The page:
Examples of Undetectable Inventions
This past week, I looked at a couple companies and their IP. Both had an interesting but fundamental problem that made their IP worthless. We will talk about one of them in this post.
I have a great technology – does anyone care?
There are lots of companies with various air filtration/disinfectant patents. These are an interesting corner case where the company’s value proposition is not their IP, and this creates problems for their patents.
Years ago, I worked for WaterPik, which had just been acquired by a private equity firm. They were investing heavily in new products, including a product that created ozone-infused water.
Ozone-infused water was far more powerful as a disinfectant than bleach, yet it was odorless, tasteless, and colorless. It was safe enough that you could drink the ozone-infused water, but still disinfects better than bleach.
The problem with the product was that it had no discernable effect.
You put a carafe of water on a stand, it hummed for a few minutes, and then you used the ozone-infused water to disinfect a countertop or whatever. We even went to the trouble to make the little stand buzz and vibrate so you thought it was doing something (even though it was, indeed, creating the world’s most powerful disinfectant).
The ozone product was a complete failure. Not because of the technology, but because nobody could tell that it worked. Customers wanted the smell of bleach or the smell of a cleaning product. They were fundamentally unsure about whether our product was even working.
Last week, I looked at an air purifier company’s patents and it reminded me of the WaterPik ozone machine.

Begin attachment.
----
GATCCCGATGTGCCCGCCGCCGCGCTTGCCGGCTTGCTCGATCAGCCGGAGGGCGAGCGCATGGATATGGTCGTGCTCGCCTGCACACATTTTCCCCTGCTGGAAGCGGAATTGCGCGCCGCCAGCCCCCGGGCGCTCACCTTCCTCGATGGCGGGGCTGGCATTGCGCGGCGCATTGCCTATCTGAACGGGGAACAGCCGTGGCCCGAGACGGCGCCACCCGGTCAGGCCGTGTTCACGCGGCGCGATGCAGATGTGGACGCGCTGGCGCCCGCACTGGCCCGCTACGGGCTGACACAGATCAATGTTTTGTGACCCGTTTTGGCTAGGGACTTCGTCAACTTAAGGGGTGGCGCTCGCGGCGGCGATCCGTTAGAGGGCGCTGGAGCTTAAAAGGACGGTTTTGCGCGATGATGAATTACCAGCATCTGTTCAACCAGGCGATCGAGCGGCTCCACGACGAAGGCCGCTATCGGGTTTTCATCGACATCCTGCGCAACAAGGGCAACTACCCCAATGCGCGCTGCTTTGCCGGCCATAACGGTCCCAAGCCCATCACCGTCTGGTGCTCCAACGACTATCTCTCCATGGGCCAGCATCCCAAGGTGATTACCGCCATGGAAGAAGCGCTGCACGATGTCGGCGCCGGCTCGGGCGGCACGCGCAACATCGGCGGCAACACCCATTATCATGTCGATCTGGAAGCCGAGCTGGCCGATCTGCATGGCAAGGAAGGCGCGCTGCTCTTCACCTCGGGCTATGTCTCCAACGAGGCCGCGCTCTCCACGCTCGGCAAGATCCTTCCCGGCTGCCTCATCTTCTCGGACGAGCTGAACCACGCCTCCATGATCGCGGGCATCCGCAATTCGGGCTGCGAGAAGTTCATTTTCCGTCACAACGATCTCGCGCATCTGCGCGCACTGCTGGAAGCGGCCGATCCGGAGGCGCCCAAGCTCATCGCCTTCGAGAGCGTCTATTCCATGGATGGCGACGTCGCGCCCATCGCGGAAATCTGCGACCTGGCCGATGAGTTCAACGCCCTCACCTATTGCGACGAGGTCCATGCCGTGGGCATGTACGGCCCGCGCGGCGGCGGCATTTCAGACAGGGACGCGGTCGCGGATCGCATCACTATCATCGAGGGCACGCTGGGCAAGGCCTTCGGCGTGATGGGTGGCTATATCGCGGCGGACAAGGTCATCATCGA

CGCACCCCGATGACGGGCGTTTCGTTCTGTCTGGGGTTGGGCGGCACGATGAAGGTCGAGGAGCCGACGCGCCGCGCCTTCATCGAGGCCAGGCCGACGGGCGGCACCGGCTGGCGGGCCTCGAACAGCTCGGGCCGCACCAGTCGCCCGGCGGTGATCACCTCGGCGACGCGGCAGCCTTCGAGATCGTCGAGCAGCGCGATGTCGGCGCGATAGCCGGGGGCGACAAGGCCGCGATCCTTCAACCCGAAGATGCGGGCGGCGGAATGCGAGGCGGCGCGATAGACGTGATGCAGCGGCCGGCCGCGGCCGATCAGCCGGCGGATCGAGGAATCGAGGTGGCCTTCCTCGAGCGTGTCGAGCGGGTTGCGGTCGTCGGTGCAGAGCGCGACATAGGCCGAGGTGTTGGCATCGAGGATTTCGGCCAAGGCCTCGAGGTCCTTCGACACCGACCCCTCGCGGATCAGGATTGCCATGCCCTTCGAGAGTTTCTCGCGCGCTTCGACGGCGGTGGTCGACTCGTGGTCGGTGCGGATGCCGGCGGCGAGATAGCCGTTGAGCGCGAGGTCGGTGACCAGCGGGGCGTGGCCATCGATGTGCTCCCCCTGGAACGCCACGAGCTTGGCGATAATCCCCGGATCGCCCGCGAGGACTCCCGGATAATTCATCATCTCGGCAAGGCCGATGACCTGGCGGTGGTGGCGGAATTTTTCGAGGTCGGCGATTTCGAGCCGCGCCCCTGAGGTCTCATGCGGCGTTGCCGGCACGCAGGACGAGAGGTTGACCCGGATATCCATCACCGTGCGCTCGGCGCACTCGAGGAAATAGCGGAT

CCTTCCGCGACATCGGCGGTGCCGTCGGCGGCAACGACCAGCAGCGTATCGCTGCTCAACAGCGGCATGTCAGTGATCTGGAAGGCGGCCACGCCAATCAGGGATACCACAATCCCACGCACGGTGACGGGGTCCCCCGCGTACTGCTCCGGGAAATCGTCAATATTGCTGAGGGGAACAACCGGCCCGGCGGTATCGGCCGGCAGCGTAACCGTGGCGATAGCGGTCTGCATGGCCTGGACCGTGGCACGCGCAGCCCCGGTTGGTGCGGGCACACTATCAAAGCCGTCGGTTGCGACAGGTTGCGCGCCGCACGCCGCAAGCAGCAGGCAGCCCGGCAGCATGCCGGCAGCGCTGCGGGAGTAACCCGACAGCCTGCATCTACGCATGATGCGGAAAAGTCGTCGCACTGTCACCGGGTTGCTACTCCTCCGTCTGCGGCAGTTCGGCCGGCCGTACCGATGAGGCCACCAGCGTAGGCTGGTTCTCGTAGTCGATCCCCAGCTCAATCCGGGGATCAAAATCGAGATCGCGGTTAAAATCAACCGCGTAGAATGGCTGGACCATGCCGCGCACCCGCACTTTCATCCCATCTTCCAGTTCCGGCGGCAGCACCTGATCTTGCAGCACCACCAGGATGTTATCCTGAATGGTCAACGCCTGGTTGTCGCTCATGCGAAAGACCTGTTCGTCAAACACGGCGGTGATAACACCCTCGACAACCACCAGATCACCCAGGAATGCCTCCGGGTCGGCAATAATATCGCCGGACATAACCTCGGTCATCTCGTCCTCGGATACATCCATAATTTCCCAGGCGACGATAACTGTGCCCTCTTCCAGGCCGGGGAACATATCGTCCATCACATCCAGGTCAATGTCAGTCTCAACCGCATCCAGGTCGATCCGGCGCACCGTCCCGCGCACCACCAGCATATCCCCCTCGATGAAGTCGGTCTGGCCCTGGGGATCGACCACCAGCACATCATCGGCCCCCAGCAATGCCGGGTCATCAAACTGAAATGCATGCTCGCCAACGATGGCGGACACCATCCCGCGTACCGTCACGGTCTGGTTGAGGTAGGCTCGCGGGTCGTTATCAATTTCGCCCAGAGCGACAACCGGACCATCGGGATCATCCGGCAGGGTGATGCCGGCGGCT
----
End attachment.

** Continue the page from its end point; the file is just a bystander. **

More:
The air purifier patent.
The air purifier company had a disinfectant system that cleaned air in a building’s HVAC system. It was a unit that is built into the bowels of the HVAC system. The problem was that this invention may have been the single greatest method of disinfecting, but nobody could tell if it worked.
The air purifier device was deep inside the air handler system and impossible to see or hear.
In the business scenario of selling a ‘better’ air purifier, is there an incentive for a building owner to pay a premium to install the ‘best’ filtration/disinfectant system when nobody can even tell that it is turned on? Yes, having the ‘best’ disinfectant system would make for interesting and maybe even compelling advertising copy, but the office workers could never test for themselves whether their air handler was spreading disease.
The inventor’s (presumably) more-expensive air disinfection system could be installed but never even turned on – and nobody would ever know the difference. Or, the inventor’s air disinfection system could *never even been installed* and nobody would ever know. This is not a compelling business scenario if you are holding a patent on the greatest air purifier technology ever.
In this business scenario, the only real reason why a customer (the building owner) would require an air disinfectant system would be to satisfy a local regulatory requirement. Their only incentive would be to buy the lowest cost system that meets the regulations – and buy anything more.
In other words, this is an example of a business model where great technology does not matter.
This business is a race to the bottom in price – just so long as you meet the minimum regulatory requirement.
The patent we were evaluating was for a more expensive, more elaborate disinfectant system. The company has spent lots of research and development money to fine tune and improve their system for maximum disinfection, but the technology doesn’t make a difference to the customer and end user.
They simply cannot tell that the patented invention makes their life better. So, we don’t invest when the technology doesn’t matter.